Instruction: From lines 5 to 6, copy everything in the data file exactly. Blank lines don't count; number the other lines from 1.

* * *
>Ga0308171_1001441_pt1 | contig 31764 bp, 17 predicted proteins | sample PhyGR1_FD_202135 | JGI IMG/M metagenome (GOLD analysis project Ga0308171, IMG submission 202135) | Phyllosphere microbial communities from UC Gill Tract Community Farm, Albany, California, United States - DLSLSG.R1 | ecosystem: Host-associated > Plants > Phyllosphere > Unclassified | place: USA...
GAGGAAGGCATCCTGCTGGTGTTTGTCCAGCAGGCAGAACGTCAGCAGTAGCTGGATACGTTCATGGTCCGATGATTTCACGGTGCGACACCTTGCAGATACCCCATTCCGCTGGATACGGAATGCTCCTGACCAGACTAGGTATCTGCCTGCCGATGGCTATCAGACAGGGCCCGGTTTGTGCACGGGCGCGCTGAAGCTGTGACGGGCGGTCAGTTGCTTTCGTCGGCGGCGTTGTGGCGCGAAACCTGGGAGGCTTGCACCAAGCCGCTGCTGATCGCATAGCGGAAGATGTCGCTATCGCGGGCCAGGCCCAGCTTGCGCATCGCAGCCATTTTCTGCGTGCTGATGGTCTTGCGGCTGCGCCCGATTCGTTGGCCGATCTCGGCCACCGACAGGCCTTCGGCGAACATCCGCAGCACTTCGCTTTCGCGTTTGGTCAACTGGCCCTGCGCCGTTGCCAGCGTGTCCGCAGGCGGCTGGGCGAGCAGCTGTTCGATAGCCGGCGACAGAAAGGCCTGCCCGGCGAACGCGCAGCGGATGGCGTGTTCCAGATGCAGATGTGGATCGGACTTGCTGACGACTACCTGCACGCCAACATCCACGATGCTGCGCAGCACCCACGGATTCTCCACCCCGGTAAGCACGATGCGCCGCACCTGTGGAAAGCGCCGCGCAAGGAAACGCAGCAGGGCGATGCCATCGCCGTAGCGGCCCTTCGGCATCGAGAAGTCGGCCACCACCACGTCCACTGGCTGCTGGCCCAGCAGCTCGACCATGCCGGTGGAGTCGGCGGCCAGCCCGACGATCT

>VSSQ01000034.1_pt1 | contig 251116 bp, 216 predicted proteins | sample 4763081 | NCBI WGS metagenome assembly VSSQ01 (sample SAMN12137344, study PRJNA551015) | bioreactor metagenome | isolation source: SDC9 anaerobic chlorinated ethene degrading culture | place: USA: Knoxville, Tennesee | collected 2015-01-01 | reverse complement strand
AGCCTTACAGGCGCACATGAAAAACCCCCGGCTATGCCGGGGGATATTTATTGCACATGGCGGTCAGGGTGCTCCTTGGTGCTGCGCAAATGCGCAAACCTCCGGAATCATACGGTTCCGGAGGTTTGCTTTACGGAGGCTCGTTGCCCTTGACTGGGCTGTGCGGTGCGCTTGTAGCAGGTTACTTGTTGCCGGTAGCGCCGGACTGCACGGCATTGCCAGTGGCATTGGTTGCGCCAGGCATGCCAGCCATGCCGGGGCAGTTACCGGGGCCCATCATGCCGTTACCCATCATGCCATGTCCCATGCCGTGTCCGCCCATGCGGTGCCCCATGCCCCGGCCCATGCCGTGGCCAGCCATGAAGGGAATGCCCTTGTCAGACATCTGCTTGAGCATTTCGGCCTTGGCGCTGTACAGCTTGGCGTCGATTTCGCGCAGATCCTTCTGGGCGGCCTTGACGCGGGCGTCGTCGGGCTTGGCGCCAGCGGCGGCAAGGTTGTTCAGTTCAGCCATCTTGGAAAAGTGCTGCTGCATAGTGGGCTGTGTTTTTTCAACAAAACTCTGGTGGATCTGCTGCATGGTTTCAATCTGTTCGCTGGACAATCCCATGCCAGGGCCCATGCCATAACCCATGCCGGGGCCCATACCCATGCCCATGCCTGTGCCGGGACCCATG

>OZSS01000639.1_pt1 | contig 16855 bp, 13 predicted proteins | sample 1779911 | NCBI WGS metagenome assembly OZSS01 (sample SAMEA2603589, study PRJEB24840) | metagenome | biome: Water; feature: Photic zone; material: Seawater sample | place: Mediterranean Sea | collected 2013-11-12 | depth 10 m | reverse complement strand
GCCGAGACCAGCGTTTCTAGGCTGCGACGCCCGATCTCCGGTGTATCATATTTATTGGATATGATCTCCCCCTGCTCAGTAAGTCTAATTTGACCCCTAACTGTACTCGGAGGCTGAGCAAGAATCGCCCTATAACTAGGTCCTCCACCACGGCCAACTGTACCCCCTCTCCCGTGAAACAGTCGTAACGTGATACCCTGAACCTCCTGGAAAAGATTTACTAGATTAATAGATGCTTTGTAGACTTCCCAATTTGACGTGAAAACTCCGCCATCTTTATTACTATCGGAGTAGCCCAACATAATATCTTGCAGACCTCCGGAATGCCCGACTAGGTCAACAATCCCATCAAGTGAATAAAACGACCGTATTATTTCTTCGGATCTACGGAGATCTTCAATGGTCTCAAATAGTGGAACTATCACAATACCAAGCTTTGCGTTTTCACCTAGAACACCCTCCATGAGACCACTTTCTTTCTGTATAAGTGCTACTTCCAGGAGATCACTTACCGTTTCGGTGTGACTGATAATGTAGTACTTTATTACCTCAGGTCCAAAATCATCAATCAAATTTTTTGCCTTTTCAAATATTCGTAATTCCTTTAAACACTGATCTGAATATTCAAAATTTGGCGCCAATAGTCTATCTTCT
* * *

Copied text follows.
>OZSS01000639.1_pt1 | contig 16855 bp, 13 predicted proteins | sample 1779911 | NCBI WGS metagenome assembly OZSS01 (sample SAMEA2603589, study PRJEB24840) | metagenome | biome: Water; feature: Photic zone; material: Seawater sample | place: Mediterranean Sea | collected 2013-11-12 | depth 10 m | reverse complement strand
GCCGAGACCAGCGTTTCTAGGCTGCGACGCCCGATCTCCGGTGTATCATATTTATTGGATATGATCTCCCCCTGCTCAGTAAGTCTAATTTGACCCCTAACTGTACTCGGAGGCTGAGCAAGAATCGCCCTATAACTAGGTCCTCCACCACGGCCAACTGTACCCCCTCTCCCGTGAAACAGTCGTAACGTGATACCCTGAACCTCCTGGAAAAGATTTACTAGATTAATAGATGCTTTGTAGACTTCCCAATTTGACGTGAAAACTCCGCCATCTTTATTACTATCGGAGTAGCCCAACATAATATCTTGCAGACCTCCGGAATGCCCGACTAGGTCAACAATCCCATCAAGTGAATAAAACGACCGTATTATTTCTTCGGATCTACGGAGATCTTCAATGGTCTCAAATAGTGGAACTATCACAATACCAAGCTTTGCGTTTTCACCTAGAACACCCTCCATGAGACCACTTTCTTTCTGTATAAGTGCTACTTCCAGGAGATCACTTACCGTTTCGGTGTGACTGATAATGTAGTACTTTATTACCTCAGGTCCAAAATCATCAATCAAATTTTTTGCCTTTTCAAATATTCGTAATTCCTTTAAACACTGATCTGAATATTCAAAATTTGGCGCCAATAGTCTATCTTCT